As typical for sequels to Hollywood classics, Top Gun: Maverick is a downgrade from the original by doing everything that the first movie did, but worse. Don’t think it means I’m complimenting the 1986 “masterpiece,” because it most certainly isn’t one. In my recent review of it, I gave it a very low C-, and this is much worse. It keeps all the bad parts of the first movie, and no advancement in technology over thirty-six years can make this celebration of hot men and hot planes any better to watch.
It opens exactly the same way as the original, with the text, planes, sunset, and everything else replicated to a tee, then ensures that it plays Danger Zone as soon as it can. In that time, Maverick survives a fatal plane blowout with nary a scratch on him, so that’s enough to give the idea of what kind of movie this is: not about honoring pilots in the Navy, but about dumbing everything down for these very dated concepts of entertainment.
The younger character put in for the younger audiences to connect with is Goose’s son, who goes by the name “Rooster,” played by Miles Teller and his goofy mustache. Maverick and Rooster’s mentee-mentor relationship is meant to be the core of the movie’s heart, yet that attempt at heart is only made up of horrible morals to live by, such as “don’t think, just do.” That sounds even worse when coming from the mouth of the deeply unlikeable Maverick, who goes as far as stealing a plane and getting rewarded for it. Just that whole concept of him coming back to Top Gun to be an instructor is a lazy concept for a sequel, since the personalities of these young pilots under his supervision all just blend together.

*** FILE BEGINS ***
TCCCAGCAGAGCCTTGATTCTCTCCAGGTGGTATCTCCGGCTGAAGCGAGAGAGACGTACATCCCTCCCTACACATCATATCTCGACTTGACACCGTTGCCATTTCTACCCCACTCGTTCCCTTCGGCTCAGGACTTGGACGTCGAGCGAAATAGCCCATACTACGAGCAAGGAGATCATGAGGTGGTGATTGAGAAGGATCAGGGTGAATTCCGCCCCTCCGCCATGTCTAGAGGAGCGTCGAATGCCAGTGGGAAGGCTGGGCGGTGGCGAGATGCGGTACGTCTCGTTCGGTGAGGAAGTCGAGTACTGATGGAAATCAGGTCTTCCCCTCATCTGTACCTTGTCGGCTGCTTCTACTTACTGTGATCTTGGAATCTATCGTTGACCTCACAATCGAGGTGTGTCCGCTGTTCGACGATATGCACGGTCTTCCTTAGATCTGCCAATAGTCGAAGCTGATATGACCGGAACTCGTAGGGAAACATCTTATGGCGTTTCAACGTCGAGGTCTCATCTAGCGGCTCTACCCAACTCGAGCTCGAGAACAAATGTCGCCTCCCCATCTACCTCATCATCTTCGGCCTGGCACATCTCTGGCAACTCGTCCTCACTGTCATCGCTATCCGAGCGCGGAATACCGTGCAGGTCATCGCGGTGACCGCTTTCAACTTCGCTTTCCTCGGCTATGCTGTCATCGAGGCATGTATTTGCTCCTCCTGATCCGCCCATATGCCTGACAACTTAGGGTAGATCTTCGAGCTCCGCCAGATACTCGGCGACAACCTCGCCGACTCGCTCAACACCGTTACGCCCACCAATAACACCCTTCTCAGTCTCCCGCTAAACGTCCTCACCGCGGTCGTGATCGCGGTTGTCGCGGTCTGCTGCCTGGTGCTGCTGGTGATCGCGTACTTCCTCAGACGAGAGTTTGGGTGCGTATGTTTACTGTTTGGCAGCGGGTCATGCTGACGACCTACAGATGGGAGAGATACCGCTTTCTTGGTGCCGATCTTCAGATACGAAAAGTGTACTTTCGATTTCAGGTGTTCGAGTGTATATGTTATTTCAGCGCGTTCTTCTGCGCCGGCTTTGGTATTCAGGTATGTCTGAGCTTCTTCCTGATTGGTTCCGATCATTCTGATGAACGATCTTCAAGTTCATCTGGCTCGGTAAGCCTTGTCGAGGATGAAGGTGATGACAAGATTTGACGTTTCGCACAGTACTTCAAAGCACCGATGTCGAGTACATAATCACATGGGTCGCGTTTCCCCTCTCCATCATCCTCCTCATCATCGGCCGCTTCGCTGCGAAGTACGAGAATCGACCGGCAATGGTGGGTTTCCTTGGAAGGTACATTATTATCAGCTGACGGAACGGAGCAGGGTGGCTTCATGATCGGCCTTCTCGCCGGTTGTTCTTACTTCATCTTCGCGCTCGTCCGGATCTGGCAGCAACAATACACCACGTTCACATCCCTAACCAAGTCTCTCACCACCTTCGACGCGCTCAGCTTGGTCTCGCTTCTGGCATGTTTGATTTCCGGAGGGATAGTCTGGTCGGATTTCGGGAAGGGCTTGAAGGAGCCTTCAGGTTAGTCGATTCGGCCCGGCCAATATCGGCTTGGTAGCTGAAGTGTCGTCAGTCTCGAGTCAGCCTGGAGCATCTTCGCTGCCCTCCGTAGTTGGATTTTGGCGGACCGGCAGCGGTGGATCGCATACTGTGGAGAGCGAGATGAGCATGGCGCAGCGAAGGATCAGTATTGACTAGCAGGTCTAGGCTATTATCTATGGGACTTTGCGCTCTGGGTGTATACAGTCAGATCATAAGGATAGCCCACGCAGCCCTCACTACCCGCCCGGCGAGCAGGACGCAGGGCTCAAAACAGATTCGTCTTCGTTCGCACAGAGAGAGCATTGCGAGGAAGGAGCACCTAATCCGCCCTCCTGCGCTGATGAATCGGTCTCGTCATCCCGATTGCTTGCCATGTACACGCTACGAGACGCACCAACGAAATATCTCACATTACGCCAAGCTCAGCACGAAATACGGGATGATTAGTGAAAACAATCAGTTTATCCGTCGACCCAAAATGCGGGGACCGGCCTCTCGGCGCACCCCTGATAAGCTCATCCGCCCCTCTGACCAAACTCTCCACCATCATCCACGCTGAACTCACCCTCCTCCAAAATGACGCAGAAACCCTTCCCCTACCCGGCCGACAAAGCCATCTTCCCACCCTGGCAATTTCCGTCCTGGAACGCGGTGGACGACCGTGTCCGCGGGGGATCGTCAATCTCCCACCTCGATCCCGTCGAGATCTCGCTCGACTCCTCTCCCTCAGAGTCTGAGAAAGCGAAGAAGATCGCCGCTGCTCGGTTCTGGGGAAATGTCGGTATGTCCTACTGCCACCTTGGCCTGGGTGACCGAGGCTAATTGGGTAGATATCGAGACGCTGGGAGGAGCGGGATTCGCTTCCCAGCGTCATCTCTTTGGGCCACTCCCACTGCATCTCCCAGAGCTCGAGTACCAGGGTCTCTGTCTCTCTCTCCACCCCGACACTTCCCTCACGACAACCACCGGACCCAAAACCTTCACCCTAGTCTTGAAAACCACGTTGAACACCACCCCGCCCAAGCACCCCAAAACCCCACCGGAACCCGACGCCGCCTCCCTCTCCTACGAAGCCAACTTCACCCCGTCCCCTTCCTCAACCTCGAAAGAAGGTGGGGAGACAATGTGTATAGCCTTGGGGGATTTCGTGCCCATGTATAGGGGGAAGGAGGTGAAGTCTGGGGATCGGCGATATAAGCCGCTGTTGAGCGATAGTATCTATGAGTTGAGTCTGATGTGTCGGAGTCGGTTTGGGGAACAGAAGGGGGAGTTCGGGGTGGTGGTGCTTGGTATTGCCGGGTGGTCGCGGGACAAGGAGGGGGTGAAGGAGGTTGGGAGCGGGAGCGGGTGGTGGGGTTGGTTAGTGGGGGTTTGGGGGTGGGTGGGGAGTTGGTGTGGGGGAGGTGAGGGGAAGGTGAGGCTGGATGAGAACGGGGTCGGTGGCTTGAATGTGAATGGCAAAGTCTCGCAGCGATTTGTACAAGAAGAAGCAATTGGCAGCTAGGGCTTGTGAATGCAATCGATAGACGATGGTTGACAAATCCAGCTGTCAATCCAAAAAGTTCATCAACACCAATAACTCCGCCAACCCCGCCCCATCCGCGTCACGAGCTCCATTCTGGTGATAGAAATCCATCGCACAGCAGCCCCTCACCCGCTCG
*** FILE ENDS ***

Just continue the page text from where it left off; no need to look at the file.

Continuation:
It should have done more with Iceman, who’s only in one scene. Yet that scene is actually done pretty well; he now has a horrible cough and can only speak a tiny bit, which gives some strong sentimentality to how much this once heroic figure has aged. He looks familiar, yet is such a shell of his former self, it’s hard not to feel sorry for him despite how little screentime he’s given. If the film focused more on that instead of trying to please the new generation, then this could have been a bit more meaningful of a script.
Yet before that script could become totally acceptable, it first needed to fix the characterizations so that Maverick wouldn’t be as passive in his character development. He’s still made overly perfect to make the glamorous sunlit scenes even more so, even recreating the beach volleyball scene from the first movie. Except this time, it’s dogfight football on the beach, and it lasts longer than that older scene it’s borrowing from. Great Balls of Fire is also performed again on a live piano, but this time is accompanied by a hundred people singing along, which isn’t as cool as it was before. That beautification of a character stuck in the 1980s is made its most apparent in the climax, when not just one but two deus ex machinas fly in to get him out of trouble in the exact same way each time. By this point, the audience will most likely feel sick because of the quick editing that just won’t slow down, and nauseated by all the excessive choreography that goes on in the sky, so any happiness won’t be genuine once it ends on the cheesy finale that came from a thirty-year-old movie.